Bahrain Review

Floating a natural gas giant to process, store and ship gas

In a groundbreaking development, Shell has developed a new technology that will process the gas at sea, right where it is found, store it and transfer it for shipment, unlocking vital energy offshore without the need to lay pipelines or build plants on land

COOLING natural gas turns it into a liquid for easy shipment to energy-hungry towns and cities around the world. A giant new floating facility – the first of its kind – will make this possible at sea, unlocking vital energy offshore without the need to lay pipelines or build processing plants on land.

Some natural gas resources are located far from the people who need it to power their lives. Chilling natural gas to -162 deg C (-260 deg F) creates a liquid with 600 times less volume that can be shipped to customers around the world.

A floating rig drilled the discovery wells of
the Prelude and Concerto offshore gas fields
(up) and a bird’s eye view captures the full
488-metre length of the FLNG facility

Until now, this liquefied natural gas (LNG) was produced in plants built on land. But Shell has developed new technology that will process the gas at sea, right where it is found, store it and transfer it for shipment.

“This is a groundbreaking development,” says Neil Gilmour, Shell general manager FLNG. “It will bring within reach new natural gas resources, currently considered too remote or expensive to tap,” he adds.

This new approach also provides a way to develop gas resources where laying undersea pipelines and ports would have too great an impact on the environment.

The first site to use this floating LNG (FLNG) facility will be Shell’s Prelude gas field, 200 km (124 miles) off Australia’s north-west coast. Prelude will produce enough natural gas to easily meet the equivalent of Hong Kong’s current needs.

HUGE BUT COMPACT
Once complete, the facility will have decks measuring 488 metres (1,601 ft) – the length of more than four soccer fields – and 74 m (243 ft) wide. Fully ballasted it will weigh roughly six times as much as the largest aircraft carrier. Despite its impressive proportions, the facility is only one-quarter the size of an equivalent plant on land.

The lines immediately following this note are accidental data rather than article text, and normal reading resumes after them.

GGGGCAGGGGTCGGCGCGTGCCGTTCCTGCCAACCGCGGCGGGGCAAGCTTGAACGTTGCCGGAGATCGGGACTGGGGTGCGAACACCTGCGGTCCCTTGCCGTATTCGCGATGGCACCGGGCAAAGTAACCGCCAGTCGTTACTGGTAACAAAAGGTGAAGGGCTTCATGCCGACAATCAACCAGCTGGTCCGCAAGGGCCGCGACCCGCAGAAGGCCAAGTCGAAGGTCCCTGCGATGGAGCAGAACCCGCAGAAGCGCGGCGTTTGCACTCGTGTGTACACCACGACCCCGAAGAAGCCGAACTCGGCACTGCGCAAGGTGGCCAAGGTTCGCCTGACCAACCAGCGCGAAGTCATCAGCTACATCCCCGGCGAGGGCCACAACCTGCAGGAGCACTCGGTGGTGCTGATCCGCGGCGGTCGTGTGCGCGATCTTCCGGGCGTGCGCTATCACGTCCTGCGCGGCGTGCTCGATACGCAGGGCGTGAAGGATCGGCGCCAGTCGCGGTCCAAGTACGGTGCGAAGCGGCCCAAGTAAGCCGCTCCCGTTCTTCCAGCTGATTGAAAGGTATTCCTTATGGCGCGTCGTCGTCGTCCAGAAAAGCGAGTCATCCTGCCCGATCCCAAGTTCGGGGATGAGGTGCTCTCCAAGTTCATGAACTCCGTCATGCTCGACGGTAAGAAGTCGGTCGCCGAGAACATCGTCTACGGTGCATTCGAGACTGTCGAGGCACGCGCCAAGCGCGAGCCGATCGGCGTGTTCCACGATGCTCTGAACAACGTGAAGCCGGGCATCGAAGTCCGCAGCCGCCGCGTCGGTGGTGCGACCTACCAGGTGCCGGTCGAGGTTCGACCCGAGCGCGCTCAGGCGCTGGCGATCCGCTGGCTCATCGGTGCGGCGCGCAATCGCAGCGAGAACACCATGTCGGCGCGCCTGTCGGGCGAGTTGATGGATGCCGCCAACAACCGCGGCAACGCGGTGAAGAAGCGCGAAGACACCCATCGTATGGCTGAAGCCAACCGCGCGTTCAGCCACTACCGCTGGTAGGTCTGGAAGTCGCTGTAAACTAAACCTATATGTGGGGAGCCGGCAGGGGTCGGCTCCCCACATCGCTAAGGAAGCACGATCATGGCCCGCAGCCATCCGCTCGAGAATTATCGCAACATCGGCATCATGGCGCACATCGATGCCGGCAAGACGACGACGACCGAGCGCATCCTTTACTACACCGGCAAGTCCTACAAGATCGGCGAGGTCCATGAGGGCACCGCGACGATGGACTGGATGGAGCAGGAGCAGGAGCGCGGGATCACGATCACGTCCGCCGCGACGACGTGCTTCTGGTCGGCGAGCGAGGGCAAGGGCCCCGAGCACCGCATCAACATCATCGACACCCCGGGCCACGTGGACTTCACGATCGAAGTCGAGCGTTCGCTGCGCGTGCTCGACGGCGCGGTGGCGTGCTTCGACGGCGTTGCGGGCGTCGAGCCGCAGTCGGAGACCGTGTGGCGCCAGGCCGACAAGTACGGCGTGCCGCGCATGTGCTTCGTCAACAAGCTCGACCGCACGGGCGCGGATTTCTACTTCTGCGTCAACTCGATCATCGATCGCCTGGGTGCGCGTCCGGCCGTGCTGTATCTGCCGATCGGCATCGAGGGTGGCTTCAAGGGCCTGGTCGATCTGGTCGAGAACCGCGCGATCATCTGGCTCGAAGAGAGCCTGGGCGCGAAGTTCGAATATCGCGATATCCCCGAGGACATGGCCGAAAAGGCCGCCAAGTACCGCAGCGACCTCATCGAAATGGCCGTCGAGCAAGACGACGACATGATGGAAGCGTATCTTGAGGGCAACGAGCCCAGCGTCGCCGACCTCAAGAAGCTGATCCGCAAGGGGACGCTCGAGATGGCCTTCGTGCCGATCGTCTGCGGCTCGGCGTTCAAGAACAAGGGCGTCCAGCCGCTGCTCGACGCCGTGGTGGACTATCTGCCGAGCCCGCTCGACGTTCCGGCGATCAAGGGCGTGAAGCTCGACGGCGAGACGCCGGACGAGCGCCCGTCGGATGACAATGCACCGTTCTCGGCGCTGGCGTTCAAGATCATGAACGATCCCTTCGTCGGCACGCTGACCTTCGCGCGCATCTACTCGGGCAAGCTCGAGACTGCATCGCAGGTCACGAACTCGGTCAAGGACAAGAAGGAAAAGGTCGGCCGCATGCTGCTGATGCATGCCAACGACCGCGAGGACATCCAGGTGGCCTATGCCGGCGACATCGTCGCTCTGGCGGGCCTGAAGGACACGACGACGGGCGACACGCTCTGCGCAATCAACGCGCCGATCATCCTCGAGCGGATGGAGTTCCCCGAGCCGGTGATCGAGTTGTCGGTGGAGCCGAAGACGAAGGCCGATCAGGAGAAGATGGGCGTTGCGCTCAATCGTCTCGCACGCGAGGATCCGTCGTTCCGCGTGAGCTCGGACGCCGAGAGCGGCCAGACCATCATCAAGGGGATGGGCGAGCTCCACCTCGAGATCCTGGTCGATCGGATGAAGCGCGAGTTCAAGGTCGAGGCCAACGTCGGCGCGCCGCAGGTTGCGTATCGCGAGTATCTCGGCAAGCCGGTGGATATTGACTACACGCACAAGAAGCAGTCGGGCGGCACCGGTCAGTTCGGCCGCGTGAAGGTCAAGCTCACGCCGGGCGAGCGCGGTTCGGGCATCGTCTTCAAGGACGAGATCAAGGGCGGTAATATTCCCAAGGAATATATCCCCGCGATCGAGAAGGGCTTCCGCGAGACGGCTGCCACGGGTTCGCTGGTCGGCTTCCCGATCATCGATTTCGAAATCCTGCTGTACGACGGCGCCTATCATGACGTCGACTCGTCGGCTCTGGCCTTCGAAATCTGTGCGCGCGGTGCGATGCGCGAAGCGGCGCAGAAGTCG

“This has never been done before,” says Gilmour. “We had to find ways to adapt our technology for offshore,” he adds.

Engineers designed components that will stack vertically to save space. The cooling plant, for example, will be placed above the vast storage tanks. These have a capacity equivalent to around 175 Olympic swimming pools.

Shell is the 100 per cent owner of the Prelude
FLNG facility

They also found a way to tap the cold of the ocean depths by pumping seawater to help cool the gas, avoiding the need for extra equipment on deck.

An assembly of eight 1-metre-diameter (3.3 ft) pipes will extend from the facility to about 150 m (492 ft) below the ocean’s surface. It will deliver around 50,000 cubic metres (1.8 million cubic ft) of cold seawater each hour.

STAYING FIRM
Shell’s FLNG facility is designed to operate and stay safely moored even in the most extreme weather conditions such as cyclones. This saves valuable production days that would otherwise be lost on disconnecting the facility and moving it off the field.

The design and sheer size of the facility will help it to withstand very high winds and giant waves. In addition, it will be secured in place by one of the largest mooring systems in the world. A 105-m (344 ft) high turret will run vertically through one end of the facility, anchored to the seabed by four groups of mooring lines. The turret allows the facility to rotate in the same spot with the force of the wind. “This pioneering technology has the potential to change the way we produce natural gas,” says Gilmour.




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